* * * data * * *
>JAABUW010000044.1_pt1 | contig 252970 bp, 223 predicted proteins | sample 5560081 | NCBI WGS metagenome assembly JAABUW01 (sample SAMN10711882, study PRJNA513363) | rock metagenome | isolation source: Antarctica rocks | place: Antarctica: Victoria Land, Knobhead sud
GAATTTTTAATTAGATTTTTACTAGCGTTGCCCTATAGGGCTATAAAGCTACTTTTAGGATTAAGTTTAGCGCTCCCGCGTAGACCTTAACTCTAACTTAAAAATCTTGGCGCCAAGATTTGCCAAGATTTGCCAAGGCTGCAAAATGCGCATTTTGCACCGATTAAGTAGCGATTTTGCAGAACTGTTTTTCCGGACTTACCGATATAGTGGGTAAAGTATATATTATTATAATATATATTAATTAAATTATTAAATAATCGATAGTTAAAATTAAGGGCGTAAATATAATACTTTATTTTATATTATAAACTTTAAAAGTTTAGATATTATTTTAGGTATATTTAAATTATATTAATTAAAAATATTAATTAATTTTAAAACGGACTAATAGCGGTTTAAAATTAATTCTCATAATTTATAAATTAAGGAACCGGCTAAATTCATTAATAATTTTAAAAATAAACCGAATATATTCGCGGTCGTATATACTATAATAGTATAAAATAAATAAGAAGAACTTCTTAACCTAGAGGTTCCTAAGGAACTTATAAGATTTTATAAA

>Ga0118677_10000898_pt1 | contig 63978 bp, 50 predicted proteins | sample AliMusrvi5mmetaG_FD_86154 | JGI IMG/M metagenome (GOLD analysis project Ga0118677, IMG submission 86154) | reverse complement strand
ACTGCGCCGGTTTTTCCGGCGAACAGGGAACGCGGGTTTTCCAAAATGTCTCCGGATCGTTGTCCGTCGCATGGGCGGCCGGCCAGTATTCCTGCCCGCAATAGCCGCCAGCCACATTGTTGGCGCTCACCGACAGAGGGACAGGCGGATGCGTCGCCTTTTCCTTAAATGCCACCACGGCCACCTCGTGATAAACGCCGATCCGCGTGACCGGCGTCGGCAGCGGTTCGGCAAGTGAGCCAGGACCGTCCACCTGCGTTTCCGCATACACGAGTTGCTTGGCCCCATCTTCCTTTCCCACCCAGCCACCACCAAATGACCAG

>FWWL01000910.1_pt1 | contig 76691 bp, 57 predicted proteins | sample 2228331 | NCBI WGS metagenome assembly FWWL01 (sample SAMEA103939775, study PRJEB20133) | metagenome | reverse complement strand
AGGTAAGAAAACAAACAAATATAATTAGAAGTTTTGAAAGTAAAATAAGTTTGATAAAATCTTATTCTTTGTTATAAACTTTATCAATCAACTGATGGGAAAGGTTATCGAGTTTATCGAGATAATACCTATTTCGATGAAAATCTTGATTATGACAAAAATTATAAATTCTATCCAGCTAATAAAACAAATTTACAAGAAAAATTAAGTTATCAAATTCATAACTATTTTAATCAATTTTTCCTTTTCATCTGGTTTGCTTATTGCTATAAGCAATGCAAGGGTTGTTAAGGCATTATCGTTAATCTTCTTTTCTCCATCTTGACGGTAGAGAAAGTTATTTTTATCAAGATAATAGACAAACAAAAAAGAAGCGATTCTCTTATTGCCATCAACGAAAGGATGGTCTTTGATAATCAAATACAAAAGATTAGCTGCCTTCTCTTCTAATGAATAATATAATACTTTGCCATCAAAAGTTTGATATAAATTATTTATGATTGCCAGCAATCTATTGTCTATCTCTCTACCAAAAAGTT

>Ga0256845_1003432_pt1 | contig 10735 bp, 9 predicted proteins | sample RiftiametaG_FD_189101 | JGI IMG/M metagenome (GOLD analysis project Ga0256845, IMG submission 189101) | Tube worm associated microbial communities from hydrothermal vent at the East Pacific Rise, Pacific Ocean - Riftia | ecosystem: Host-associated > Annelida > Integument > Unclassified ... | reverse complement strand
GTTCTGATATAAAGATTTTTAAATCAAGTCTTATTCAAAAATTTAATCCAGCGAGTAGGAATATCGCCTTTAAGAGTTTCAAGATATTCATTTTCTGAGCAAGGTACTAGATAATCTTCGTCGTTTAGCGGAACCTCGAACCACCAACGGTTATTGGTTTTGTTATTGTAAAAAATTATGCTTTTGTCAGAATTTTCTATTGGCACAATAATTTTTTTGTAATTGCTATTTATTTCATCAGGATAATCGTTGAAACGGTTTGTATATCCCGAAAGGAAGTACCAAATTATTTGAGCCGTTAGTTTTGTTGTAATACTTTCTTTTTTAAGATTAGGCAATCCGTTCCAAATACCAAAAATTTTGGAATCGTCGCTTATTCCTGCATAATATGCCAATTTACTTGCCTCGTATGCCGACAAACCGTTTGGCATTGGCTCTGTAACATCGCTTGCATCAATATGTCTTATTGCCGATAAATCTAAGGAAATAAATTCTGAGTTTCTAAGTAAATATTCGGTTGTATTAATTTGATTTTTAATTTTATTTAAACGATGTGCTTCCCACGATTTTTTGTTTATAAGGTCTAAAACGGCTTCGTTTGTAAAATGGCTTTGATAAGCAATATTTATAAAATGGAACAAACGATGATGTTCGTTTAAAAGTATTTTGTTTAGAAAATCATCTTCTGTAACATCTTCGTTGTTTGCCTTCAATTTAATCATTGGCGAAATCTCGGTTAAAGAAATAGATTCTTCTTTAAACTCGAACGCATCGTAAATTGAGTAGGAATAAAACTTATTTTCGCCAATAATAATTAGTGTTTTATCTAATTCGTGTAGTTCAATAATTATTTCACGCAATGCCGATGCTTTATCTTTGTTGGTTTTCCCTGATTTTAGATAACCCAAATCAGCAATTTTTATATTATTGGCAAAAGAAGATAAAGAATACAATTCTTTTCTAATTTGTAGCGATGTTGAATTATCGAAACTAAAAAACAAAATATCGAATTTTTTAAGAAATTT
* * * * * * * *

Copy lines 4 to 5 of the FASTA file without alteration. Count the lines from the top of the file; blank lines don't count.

ACTGCGCCGGTTTTTCCGGCGAACAGGGAACGCGGGTTTTCCAAAATGTCTCCGGATCGTTGTCCGTCGCATGGGCGGCCGGCCAGTATTCCTGCCCGCAATAGCCGCCAGCCACATTGTTGGCGCTCACCGACAGAGGGACAGGCGGATGCGTCGCCTTTTCCTTAAATGCCACCACGGCCACCTCGTGATAAACGCCGATCCGCGTGACCGGCGTCGGCAGCGGTTCGGCAAGTGAGCCAGGACCGTCCACCTGCGTTTCCGCATACACGAGTTGCTTGGCCCCATCTTCCTTTCCCACCCAGCCACCACCAAATGACCAG

>FWWL01000910.1_pt1 | contig 76691 bp, 57 predicted proteins | sample 2228331 | NCBI WGS metagenome assembly FWWL01 (sample SAMEA103939775, study PRJEB20133) | metagenome | reverse complement strand